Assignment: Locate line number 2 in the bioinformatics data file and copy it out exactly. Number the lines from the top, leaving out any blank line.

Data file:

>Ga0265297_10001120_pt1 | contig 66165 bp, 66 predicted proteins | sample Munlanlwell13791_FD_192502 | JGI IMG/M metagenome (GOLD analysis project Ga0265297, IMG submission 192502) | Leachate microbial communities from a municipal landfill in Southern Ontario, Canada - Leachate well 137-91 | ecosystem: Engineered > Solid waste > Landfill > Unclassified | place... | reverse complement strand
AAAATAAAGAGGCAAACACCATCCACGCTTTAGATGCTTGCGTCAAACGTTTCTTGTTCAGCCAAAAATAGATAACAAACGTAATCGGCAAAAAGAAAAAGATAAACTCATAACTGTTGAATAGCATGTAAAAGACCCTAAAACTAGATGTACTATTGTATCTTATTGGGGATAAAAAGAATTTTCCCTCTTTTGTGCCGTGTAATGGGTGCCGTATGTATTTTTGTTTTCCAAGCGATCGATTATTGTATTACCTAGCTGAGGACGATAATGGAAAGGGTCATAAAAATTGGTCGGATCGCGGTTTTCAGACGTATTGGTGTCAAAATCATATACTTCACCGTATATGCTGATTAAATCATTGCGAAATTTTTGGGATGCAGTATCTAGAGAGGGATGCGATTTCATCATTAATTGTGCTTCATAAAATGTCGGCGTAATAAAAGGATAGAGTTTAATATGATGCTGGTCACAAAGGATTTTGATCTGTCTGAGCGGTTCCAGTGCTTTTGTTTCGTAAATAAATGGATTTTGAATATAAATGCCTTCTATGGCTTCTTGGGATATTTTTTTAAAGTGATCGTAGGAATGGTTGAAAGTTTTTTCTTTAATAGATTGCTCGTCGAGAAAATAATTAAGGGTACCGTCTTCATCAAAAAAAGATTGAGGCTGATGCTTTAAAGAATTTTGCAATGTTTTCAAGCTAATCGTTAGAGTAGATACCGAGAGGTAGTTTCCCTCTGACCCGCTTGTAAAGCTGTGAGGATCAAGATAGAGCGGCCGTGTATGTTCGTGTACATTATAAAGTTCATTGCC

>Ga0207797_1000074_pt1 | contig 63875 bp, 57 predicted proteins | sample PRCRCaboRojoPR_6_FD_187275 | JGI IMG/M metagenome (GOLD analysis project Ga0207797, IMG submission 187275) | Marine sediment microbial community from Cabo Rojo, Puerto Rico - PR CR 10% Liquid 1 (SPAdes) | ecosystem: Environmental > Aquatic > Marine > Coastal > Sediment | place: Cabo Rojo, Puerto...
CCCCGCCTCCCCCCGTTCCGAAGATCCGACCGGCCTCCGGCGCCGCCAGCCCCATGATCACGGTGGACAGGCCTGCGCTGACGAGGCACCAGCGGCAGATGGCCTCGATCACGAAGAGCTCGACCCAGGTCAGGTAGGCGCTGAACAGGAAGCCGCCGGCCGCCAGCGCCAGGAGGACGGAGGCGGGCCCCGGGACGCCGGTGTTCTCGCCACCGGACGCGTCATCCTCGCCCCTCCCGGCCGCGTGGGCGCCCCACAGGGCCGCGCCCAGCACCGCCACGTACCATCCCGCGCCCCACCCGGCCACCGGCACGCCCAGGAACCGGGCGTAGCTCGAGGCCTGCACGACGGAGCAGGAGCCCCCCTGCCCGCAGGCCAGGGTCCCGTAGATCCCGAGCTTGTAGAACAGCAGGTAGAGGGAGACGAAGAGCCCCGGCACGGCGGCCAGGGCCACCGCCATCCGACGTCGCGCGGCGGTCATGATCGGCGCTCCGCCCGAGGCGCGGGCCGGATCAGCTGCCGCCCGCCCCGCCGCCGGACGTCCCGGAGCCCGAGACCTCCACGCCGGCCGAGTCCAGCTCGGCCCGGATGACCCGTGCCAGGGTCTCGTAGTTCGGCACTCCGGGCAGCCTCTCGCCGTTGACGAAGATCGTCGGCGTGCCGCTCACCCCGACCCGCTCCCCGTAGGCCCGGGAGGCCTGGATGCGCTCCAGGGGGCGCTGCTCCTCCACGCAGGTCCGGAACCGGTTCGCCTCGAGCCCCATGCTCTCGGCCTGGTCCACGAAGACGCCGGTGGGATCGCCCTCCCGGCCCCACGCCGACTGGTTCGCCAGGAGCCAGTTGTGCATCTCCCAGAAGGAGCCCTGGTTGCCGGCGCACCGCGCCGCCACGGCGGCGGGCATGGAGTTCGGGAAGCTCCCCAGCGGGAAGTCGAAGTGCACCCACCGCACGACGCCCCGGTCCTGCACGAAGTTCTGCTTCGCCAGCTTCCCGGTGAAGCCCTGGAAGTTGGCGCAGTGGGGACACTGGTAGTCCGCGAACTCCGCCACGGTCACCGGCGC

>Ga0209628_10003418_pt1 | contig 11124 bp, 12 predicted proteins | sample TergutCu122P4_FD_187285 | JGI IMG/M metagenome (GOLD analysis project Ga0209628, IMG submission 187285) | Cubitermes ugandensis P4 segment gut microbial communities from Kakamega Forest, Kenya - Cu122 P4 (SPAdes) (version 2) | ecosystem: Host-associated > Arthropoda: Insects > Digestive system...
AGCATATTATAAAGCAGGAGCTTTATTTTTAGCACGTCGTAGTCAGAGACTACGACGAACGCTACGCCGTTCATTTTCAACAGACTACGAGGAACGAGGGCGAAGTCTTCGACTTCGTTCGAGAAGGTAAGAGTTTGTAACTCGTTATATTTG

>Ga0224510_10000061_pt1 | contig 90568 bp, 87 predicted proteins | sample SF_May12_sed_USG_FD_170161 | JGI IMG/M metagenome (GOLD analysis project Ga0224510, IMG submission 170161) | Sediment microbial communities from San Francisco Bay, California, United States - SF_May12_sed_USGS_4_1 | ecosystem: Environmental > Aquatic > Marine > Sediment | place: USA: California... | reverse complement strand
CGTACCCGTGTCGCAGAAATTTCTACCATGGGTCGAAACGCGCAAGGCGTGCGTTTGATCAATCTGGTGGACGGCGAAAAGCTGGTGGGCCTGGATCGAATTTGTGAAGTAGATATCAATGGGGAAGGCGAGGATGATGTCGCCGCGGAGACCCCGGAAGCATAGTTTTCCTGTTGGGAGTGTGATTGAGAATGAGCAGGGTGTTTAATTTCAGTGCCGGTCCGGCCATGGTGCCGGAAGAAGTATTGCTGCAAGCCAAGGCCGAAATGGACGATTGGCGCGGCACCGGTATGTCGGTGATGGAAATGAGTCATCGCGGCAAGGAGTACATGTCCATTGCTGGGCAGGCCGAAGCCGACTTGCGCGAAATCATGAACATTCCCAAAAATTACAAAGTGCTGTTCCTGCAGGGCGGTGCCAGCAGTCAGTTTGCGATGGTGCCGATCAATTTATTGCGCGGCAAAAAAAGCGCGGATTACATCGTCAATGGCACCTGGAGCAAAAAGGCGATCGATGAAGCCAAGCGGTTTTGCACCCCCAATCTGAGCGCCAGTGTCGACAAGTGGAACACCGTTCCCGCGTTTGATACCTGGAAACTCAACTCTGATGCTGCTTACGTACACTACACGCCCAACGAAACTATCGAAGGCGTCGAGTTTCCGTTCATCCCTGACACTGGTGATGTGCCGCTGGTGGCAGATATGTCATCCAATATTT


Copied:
AAAATAAAGAGGCAAACACCATCCACGCTTTAGATGCTTGCGTCAAACGTTTCTTGTTCAGCCAAAAATAGATAACAAACGTAATCGGCAAAAAGAAAAAGATAAACTCATAACTGTTGAATAGCATGTAAAAGACCCTAAAACTAGATGTACTATTGTATCTTATTGGGGATAAAAAGAATTTTCCCTCTTTTGTGCCGTGTAATGGGTGCCGTATGTATTTTTGTTTTCCAAGCGATCGATTATTGTATTACCTAGCTGAGGACGATAATGGAAAGGGTCATAAAAATTGGTCGGATCGCGGTTTTCAGACGTATTGGTGTCAAAATCATATACTTCACCGTATATGCTGATTAAATCATTGCGAAATTTTTGGGATGCAGTATCTAGAGAGGGATGCGATTTCATCATTAATTGTGCTTCATAAAATGTCGGCGTAATAAAAGGATAGAGTTTAATATGATGCTGGTCACAAAGGATTTTGATCTGTCTGAGCGGTTCCAGTGCTTTTGTTTCGTAAATAAATGGATTTTGAATATAAATGCCTTCTATGGCTTCTTGGGATATTTTTTTAAAGTGATCGTAGGAATGGTTGAAAGTTTTTTCTTTAATAGATTGCTCGTCGAGAAAATAATTAAGGGTACCGTCTTCATCAAAAAAAGATTGAGGCTGATGCTTTAAAGAATTTTGCAATGTTTTCAAGCTAATCGTTAGAGTAGATACCGAGAGGTAGTTTCCCTCTGACCCGCTTGTAAAGCTGTGAGGATCAAGATAGAGCGGCCGTGTATGTTCGTGTACATTATAAAGTTCATTGCC